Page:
Posts Tagged islands
Kayaking in the southern Gulf Islands gives the paddler access to abundant wildlife, and relatively sheltered waters in which to dip you paddles, as well as some of the best camping by kayak British Columbia has to offer. The task at hand is where to start. Living on Salt Spring Island the entirety of the Gulf Islands National Park Reserve is my backyard and I never take it for granted. It is from Salt Spring Island that I will take you on a tour over the next few blog posts to some of the best of the best camping locations within an easy day paddle.
First of all, getting to Salt Spring means taking a ferry. Check the BC ferries website at www.bcferries.com for schedules to one of the three routes to the island. Launching can be done from a number of locations on the island but for this trip to Portland Island I will give you two options. A short hop from Fulford Harbour, or a longer paddle leaving from the town of Ganges, which will give you more time on the water.
For those of you with some gumption and the desire for a longer day I suggest you launch from Ganges Harbour. Ganges is the centre of commerce on the island. The local kayaking outfitter, Island Escapades where you can grab any bits of gear you need and even rent a kayak if you forgot to bring one is right next to the best launch spot in town. Outside the shop is a sandy beach that becomes a rather formidably long walk as at lower tides when it becomes a mudflat. A higher tide launching time is highly suggested here. Parking is available easy access to the beach. From Ganges to Beaver Point in Ruckle Park takes 2-3 hours of smooth paddling up Captain Passage. Keep in mind that there is frequent boat and ferry traffic through here especially in the summer months. You can cross from Ruckle Park to Portland but a few more paddle strokes will get you around the corner to Eleanor Point and a shorter crossing. Again, watch for ferries coming in and out of Swartz Bay. Monitor VHF Channel 11 and check the schedules. When the coast is clear make your crossing to Arbutus Point.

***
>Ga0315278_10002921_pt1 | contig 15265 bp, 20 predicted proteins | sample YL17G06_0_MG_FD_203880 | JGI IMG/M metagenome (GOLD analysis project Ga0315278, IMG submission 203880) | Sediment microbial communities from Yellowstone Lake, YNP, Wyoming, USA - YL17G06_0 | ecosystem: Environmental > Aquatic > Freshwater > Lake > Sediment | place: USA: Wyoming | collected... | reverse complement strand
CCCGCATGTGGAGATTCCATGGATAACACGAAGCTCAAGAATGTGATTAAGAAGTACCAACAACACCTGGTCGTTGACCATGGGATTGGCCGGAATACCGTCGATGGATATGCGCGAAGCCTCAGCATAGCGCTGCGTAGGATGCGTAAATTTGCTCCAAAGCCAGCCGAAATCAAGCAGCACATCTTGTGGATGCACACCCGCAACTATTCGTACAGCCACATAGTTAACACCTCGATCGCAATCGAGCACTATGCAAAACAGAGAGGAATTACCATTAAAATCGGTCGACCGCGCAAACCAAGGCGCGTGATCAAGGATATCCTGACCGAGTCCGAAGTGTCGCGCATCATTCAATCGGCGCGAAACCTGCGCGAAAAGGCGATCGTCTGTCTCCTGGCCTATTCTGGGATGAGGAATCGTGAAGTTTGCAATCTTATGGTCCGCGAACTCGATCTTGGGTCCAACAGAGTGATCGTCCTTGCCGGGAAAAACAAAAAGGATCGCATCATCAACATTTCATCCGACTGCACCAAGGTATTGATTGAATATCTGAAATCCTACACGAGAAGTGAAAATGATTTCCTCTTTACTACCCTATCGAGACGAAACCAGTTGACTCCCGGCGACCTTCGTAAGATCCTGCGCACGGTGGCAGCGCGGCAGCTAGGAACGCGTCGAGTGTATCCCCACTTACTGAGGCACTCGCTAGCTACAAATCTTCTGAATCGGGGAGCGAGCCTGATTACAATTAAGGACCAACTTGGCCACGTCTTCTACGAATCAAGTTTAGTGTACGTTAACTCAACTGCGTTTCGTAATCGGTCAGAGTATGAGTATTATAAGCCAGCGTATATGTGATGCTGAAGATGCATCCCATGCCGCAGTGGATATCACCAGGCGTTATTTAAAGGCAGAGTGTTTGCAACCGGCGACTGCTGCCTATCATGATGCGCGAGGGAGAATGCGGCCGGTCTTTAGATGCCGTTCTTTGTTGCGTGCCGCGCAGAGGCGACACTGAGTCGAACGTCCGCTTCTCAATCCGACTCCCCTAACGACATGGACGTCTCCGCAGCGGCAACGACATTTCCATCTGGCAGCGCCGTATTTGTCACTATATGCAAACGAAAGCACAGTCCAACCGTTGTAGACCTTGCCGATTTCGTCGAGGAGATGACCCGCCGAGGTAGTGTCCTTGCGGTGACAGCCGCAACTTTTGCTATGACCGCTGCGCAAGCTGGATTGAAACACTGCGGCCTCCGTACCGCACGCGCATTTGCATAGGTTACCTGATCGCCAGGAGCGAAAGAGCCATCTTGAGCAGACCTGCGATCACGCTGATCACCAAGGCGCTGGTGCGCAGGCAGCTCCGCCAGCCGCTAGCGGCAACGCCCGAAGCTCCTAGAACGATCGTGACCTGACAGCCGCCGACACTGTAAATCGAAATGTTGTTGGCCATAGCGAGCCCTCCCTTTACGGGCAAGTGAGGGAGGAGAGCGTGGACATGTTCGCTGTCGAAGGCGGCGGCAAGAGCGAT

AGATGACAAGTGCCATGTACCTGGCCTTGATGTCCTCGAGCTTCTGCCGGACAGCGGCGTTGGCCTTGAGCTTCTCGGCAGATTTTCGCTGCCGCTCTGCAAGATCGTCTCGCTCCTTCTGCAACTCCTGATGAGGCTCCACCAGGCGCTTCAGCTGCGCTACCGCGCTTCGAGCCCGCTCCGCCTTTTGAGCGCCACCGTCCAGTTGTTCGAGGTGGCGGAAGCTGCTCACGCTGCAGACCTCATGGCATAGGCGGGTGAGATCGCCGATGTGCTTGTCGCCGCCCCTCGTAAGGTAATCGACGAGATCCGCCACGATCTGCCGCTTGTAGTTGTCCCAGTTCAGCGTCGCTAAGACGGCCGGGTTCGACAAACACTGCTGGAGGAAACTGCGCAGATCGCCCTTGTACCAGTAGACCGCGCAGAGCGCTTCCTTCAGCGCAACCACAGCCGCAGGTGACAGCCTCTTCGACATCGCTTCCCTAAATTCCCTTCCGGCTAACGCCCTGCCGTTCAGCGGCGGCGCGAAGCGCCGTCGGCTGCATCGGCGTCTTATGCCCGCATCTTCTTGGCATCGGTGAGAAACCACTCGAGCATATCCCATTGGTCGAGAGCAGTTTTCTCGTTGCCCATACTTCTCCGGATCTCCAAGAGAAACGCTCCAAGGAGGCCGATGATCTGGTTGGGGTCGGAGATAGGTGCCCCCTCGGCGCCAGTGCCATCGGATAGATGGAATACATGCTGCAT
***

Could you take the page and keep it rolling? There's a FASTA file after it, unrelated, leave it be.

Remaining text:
This is one of three designated camping areas on Portland Island. It is one of the best in my opinion as it is a more wilderness setting with views of the outer islands and beyond. A splendid stretch of beach and cozy camping under Arbutus trees is what you will find here, but as with all the camping spots on the island, be watchful and mindful of the locals, namely raccoons! They are bold to say the least. Hang your food or seal it tight in your kayak hatches.
If you are wanting a shorter paddle day the best place to put in is at Fulford Harbour at the south end of Salt Spring Island. Fulford Village offers good places to eat and the Mercantile where you can grab some interesting snacks for your trip. Across the harbour drive up Isabella Point Rd until you come across an obvious place to launch your kayak. This is Hamilton Beach. Parking on the road is limited but from here the crossing will take you just over an hour to Portland. Paddle across the harbour watching for the Skeena Queen ferry and make your way to Russel Island. A crushed shell beach makes for a nice spot to stretch your legs before committing to the crossing.
From Russel head towards Kanaka Bluff and the marker there. It is a good reference point. Again, mindful of ferry traffic the crossing is less than half and hour in calm conditions. Shell Beach is the next available camp area on the island offering a flat grassy patch with views of Salt Spring’s southern shores and mountains. Brackman Island adjacent to the beach is private. If this beach is not to your liking and watching ferries going by is not your style then head around the corner to Princess Bay where you will find another easy beach to land upon and more flat ground for your tent. Each of the three camp spots offer picnic tables and outhouse facilities.